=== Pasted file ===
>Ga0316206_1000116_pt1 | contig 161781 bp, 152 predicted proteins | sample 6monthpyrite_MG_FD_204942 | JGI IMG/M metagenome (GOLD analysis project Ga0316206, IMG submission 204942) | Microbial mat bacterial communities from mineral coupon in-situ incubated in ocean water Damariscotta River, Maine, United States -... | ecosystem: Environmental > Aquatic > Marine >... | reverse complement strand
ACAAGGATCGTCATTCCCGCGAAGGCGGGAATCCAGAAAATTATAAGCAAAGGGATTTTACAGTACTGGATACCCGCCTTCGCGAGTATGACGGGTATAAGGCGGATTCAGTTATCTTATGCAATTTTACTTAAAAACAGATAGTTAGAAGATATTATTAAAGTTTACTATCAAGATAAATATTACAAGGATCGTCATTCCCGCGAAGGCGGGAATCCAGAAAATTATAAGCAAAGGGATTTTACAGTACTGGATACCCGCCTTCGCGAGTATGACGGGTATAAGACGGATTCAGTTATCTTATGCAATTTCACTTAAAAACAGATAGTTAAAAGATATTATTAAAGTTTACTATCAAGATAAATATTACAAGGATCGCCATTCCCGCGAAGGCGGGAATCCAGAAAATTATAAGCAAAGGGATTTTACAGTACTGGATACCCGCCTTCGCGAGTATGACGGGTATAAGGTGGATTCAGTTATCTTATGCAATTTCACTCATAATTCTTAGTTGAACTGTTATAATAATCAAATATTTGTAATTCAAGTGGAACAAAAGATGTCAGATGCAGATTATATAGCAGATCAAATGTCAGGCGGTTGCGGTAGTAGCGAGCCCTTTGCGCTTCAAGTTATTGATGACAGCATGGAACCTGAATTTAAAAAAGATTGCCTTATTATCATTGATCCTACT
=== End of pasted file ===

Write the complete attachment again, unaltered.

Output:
>Ga0316206_1000116_pt1 | contig 161781 bp, 152 predicted proteins | sample 6monthpyrite_MG_FD_204942 | JGI IMG/M metagenome (GOLD analysis project Ga0316206, IMG submission 204942) | Microbial mat bacterial communities from mineral coupon in-situ incubated in ocean water Damariscotta River, Maine, United States -... | ecosystem: Environmental > Aquatic > Marine >... | reverse complement strand
ACAAGGATCGTCATTCCCGCGAAGGCGGGAATCCAGAAAATTATAAGCAAAGGGATTTTACAGTACTGGATACCCGCCTTCGCGAGTATGACGGGTATAAGGCGGATTCAGTTATCTTATGCAATTTTACTTAAAAACAGATAGTTAGAAGATATTATTAAAGTTTACTATCAAGATAAATATTACAAGGATCGTCATTCCCGCGAAGGCGGGAATCCAGAAAATTATAAGCAAAGGGATTTTACAGTACTGGATACCCGCCTTCGCGAGTATGACGGGTATAAGACGGATTCAGTTATCTTATGCAATTTCACTTAAAAACAGATAGTTAAAAGATATTATTAAAGTTTACTATCAAGATAAATATTACAAGGATCGCCATTCCCGCGAAGGCGGGAATCCAGAAAATTATAAGCAAAGGGATTTTACAGTACTGGATACCCGCCTTCGCGAGTATGACGGGTATAAGGTGGATTCAGTTATCTTATGCAATTTCACTCATAATTCTTAGTTGAACTGTTATAATAATCAAATATTTGTAATTCAAGTGGAACAAAAGATGTCAGATGCAGATTATATAGCAGATCAAATGTCAGGCGGTTGCGGTAGTAGCGAGCCCTTTGCGCTTCAAGTTATTGATGACAGCATGGAACCTGAATTTAAAAAAGATTGCCTTATTATCATTGATCCTACT